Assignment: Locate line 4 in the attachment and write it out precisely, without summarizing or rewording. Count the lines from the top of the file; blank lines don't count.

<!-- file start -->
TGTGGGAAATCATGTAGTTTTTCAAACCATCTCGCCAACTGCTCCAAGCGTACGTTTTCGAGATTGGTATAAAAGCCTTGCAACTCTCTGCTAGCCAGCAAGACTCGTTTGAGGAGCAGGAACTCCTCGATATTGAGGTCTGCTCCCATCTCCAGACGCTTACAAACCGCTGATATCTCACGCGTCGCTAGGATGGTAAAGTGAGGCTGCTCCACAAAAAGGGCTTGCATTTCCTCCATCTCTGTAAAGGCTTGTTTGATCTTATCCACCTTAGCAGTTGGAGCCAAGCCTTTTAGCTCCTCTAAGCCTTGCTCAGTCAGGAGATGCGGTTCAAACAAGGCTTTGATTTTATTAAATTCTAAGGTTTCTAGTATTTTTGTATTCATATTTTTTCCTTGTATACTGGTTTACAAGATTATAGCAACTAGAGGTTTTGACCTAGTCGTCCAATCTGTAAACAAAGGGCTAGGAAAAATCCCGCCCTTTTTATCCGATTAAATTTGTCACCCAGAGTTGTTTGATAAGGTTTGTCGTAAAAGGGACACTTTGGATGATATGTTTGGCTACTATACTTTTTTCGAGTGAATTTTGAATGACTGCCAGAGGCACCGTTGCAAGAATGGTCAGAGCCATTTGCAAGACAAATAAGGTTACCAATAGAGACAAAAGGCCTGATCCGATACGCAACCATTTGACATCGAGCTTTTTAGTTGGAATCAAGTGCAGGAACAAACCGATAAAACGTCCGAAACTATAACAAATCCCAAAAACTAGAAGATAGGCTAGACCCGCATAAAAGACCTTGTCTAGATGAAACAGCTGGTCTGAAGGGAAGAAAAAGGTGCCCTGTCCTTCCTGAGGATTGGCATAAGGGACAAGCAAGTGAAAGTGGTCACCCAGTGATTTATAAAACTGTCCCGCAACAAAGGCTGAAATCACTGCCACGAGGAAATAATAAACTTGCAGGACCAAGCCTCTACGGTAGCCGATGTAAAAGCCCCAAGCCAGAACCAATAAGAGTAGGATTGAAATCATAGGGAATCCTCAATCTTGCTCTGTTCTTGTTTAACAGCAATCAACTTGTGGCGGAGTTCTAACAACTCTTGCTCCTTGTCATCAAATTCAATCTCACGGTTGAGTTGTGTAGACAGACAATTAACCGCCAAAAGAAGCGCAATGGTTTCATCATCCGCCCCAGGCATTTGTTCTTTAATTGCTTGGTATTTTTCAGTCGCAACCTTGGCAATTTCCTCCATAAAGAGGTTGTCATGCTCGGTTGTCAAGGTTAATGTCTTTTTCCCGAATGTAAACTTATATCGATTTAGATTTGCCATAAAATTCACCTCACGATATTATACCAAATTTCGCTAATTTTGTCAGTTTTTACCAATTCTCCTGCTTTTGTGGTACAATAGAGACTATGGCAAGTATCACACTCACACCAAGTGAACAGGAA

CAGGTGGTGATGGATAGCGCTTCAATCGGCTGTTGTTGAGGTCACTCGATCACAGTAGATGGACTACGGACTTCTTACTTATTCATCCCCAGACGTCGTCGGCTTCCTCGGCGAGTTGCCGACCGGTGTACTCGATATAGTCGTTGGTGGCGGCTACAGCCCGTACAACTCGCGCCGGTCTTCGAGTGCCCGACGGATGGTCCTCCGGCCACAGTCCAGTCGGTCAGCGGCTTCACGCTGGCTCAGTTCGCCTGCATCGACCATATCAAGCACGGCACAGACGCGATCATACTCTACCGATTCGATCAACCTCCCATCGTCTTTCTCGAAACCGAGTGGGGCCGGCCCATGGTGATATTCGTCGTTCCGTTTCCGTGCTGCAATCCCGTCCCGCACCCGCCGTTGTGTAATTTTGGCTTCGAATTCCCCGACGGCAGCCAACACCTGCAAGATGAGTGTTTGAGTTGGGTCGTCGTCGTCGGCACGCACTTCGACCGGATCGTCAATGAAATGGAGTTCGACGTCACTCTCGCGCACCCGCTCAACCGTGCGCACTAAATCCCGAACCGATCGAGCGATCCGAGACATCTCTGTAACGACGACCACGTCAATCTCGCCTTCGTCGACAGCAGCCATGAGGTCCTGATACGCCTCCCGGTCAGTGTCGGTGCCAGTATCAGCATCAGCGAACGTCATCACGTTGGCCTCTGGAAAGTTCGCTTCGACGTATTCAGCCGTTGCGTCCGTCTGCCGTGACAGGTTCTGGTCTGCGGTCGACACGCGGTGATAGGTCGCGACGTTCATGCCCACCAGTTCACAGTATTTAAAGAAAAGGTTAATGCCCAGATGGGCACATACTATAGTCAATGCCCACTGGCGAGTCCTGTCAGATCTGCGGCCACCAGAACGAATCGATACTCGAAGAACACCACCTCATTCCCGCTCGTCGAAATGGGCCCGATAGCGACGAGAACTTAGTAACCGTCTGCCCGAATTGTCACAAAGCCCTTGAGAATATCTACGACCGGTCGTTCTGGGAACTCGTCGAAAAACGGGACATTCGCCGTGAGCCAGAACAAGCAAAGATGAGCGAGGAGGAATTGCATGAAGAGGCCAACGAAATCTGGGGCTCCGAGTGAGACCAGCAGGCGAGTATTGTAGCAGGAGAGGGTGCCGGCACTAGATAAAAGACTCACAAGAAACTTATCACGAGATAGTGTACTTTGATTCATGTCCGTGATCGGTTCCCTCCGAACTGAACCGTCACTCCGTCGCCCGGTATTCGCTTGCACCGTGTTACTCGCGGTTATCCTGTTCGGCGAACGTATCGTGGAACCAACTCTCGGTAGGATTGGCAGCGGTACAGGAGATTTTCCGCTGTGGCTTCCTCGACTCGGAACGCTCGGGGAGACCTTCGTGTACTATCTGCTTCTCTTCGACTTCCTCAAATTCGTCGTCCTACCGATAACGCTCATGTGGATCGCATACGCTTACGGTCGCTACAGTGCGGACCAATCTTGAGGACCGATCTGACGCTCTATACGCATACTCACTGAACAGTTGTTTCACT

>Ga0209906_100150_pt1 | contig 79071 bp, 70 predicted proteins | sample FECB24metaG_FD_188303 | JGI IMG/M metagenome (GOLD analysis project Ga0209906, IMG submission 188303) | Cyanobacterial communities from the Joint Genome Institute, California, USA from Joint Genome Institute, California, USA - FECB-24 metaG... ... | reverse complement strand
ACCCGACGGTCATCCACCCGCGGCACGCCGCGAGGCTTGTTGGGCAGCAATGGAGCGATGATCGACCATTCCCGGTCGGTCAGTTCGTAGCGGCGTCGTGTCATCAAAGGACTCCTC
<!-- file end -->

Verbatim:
ACCCGACGGTCATCCACCCGCGGCACGCCGCGAGGCTTGTTGGGCAGCAATGGAGCGATGATCGACCATTCCCGGTCGGTCAGTTCGTAGCGGCGTCGTGTCATCAAAGGACTCCTC